Wonderful Malaysia

Flight accidents affect tourism sector

Malaysian government proactively tries to improve growth of its tourism sector on backdrop of back-to-back flight accidents

Summary: The article talks about how the tourism sector can improve the growth of the country. Even against the backdrop of the flight accidents, and slackening tourist flow, the country is desperately trying to improve its image to ensure the growth of the travel sector.

One of the largest and fastest growing industries, the travel and tourism sector in Malaysia contributes significantly towards the economic advancement of the country. It is also instrumental in creating various job opportunities. The growth of this sector also encourages formulation of infrastructures and government policies that would help the country progress.


As per the Economic Impact Report that released today, the council said that the total contribution of the tourism industry in Malaysia to the country’s GDP last year was USD 49.4 billion or 16.1%. The sector’s total contribution towards job creation including jobs that were directly supported by the sector was 1.86 million, 14.1% of the total employment. In 2013 alone, the total investment towards the sector stood at USD 6.46 billion and was forecasted to increase by 5.1% in 2014 over 7.7% in 2013. Further actions were undertaken to ensure the growth of the sector in the upcoming years.


Even when outlook of the sector looks positive with annual growth forecast of more than 4%, it would still require support from the government. The government needs to implement more open visa regimes and adopt intelligent rather than punitive taxation policies. The sector also needs more public private partnerships so that most infrastructure and human resource needs are planned responsibly and sustainably to absorb the positive effects of the growth.

Setbacks amidst rising airplane accidents

The recent bout of airplane disasters have however, severely hit the Malaysian tourism sector. Ever since it disappeared on March 8, 2014 which makes it precisely six months this September, Malaysian flight 370 remains to be found. In July this year, the Malaysia Airlines Flight 17 was shot down over territory held by pro-Russia rebels in eastern Ukraine, killing all 298 passengers and crew on board, resulting in severe faculties.

Disasters such as these have shed negative light on the Malaysian tourism sector. Therefore, the government is trying desperately to rope in various methods that will help it sustain growth and generate revenues to meet earlier forecasted figures. As per the travel market report of Malaysia, the tourism sector is therefore keen to promote the country as an outstanding tourist destination that is also safe. Putting behind the string of disasters in recent days, the country is being extra sensitive towards tourists by ensuring their safety.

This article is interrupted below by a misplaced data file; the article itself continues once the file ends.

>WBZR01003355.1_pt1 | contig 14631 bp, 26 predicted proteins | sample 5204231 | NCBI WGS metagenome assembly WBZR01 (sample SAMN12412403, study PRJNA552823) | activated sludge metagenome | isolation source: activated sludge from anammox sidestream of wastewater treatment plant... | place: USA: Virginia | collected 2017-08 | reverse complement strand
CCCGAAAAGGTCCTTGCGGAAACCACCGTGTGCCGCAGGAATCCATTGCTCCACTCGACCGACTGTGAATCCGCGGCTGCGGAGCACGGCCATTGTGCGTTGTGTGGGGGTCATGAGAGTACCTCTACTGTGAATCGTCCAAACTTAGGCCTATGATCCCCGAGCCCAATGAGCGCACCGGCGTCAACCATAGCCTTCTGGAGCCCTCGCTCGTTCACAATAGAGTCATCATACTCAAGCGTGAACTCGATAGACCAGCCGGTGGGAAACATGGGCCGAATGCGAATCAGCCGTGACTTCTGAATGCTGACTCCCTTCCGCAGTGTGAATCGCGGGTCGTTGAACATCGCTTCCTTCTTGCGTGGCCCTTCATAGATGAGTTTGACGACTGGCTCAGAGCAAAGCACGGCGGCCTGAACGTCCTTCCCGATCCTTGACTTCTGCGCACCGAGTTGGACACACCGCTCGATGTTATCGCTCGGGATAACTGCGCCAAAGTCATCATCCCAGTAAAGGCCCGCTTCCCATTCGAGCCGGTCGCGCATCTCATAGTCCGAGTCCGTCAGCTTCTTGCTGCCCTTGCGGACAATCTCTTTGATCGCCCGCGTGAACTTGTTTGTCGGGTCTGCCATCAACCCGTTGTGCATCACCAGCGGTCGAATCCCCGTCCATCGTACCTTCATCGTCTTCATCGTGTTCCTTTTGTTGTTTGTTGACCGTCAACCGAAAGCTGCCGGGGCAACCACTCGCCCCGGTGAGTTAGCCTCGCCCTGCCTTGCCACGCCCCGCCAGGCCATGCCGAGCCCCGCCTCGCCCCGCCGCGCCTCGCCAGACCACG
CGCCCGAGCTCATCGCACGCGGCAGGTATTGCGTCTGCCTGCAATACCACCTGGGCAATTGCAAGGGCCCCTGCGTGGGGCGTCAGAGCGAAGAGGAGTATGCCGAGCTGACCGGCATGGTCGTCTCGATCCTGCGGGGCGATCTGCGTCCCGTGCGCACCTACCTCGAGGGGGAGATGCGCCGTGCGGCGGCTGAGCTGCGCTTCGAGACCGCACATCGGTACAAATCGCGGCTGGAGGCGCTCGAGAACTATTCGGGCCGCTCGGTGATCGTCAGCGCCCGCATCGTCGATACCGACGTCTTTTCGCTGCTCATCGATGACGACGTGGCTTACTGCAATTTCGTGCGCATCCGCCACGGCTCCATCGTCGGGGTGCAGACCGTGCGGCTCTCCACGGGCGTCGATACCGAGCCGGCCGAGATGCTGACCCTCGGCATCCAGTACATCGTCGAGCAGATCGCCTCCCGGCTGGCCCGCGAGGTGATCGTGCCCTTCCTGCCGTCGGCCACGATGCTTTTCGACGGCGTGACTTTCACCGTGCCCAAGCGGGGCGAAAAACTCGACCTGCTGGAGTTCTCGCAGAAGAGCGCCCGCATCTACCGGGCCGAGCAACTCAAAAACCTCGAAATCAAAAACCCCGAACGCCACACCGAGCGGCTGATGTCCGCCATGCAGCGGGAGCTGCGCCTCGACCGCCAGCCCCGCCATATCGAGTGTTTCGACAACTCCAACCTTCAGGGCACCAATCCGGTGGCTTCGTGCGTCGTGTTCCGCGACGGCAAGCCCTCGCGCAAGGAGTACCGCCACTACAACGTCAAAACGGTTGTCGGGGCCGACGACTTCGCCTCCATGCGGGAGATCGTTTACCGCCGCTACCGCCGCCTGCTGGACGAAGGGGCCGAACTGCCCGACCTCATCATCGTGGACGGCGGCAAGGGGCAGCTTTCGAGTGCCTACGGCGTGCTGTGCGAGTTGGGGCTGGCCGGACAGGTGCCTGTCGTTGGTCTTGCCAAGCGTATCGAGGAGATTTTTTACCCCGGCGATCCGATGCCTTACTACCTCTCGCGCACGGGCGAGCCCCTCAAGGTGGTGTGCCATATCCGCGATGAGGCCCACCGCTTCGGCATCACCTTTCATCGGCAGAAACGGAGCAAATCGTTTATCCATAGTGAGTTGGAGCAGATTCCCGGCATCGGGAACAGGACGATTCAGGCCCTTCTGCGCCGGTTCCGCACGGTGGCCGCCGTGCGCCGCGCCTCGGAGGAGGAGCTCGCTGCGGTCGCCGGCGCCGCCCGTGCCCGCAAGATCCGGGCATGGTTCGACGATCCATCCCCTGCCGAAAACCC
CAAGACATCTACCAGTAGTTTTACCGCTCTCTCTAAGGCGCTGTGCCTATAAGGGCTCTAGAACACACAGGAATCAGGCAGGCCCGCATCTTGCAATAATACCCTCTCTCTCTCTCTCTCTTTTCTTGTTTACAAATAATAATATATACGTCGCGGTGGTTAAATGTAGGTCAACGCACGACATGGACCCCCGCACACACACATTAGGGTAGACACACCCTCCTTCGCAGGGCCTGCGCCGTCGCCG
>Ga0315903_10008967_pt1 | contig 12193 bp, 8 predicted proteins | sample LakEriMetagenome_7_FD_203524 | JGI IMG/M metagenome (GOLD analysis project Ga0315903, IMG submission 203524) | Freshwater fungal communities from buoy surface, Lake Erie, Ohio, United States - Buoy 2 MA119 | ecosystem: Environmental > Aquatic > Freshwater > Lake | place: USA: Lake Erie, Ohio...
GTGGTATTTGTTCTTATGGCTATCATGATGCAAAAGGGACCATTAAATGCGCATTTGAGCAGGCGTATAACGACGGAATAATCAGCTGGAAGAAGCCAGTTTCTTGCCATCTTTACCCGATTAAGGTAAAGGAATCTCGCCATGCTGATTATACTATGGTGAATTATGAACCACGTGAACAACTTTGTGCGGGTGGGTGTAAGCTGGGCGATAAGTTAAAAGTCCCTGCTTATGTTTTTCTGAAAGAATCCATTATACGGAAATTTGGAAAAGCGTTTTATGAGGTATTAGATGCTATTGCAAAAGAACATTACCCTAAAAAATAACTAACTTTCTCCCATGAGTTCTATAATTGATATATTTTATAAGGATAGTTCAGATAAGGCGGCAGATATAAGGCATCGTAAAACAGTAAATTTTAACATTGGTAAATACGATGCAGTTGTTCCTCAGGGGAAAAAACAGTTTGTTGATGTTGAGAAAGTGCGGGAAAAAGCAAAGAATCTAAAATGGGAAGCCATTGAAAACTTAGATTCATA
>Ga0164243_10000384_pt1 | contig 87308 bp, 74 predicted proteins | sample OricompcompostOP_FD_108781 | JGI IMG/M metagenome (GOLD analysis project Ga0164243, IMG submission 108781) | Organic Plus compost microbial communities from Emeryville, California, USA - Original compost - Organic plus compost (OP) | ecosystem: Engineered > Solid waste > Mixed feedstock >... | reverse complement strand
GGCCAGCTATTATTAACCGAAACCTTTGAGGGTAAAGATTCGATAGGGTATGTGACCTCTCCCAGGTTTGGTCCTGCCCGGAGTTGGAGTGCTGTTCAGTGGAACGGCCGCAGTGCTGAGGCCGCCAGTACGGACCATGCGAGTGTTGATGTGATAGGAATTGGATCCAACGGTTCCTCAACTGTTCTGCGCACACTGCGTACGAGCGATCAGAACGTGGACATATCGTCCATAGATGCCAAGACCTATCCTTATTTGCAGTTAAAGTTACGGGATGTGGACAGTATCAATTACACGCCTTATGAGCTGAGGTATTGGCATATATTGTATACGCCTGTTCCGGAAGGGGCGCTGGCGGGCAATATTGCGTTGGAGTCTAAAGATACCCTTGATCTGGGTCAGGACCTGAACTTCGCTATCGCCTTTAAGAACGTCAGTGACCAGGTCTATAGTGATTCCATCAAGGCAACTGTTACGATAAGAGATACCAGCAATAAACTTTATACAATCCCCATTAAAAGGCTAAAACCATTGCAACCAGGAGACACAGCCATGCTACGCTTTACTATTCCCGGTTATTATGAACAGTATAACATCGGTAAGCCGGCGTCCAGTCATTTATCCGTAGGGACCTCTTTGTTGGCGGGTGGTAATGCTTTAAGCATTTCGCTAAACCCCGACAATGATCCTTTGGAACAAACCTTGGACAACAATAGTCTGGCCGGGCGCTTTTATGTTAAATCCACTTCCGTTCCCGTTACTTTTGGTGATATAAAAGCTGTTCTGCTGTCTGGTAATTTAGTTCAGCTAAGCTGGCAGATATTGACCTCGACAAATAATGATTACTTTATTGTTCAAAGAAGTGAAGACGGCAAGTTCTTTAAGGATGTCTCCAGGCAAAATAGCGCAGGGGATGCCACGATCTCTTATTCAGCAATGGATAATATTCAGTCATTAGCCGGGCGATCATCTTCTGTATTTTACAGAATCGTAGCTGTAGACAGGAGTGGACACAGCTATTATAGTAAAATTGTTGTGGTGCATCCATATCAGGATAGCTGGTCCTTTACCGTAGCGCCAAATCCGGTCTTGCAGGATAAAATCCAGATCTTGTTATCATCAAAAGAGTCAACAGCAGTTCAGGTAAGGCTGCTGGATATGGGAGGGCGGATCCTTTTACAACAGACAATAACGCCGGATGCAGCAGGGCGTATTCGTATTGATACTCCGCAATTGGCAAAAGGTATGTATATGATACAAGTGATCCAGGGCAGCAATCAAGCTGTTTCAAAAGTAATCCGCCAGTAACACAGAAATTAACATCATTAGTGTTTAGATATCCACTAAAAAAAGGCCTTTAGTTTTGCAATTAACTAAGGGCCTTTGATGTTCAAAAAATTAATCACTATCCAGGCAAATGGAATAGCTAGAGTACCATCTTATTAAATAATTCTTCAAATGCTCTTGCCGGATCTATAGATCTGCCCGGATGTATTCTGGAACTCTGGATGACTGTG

Promoting tourism

The government and key policymakers are aiming to develop Malaysia as the perfect hub for attractions, culture, conventions, exhibitions and incentives. Malaysia is hopeful that adoption of various advancements and precautions will help the country grow 6.8 percent this year, on the back of a positive performance in 2013. Furthermore, the government believes that by encouraging tourism, it will be able to drive new investments and employment opportunities in the country. By bringing about major improvements in its infrastructure and policies, the Malaysian tourism industry hopes to increase the number of foreign tourists to the country and extend the average length of their stay. All these factors will contribute significantly towards the country’s economic growth and the overall lifestyle of the population.


The overall outlook of the tourism industry in Malaysia in the upcoming decade looks favorable with a forecasted annual growth of 4%. However, this will only grow when policymakers drive more open visa regimes and adopt intelligent rather than punitive taxation policies. It is also critical to promote both public and private partnerships to ensure long-term plans that would help in sustaining the sector. Only then would the sector experience the inevitable growth that market experts are predicting.

Author bio: Aditi Biswas is a marketing communication specialist who works with Research on Malaysia to develop insightful reports on various sectors in the country, including the Tourism industry in Australia. With the recent spurt of accidents surrounding Malaysian airlines, the country is desperately taking measures to ensure continued growth of the sector.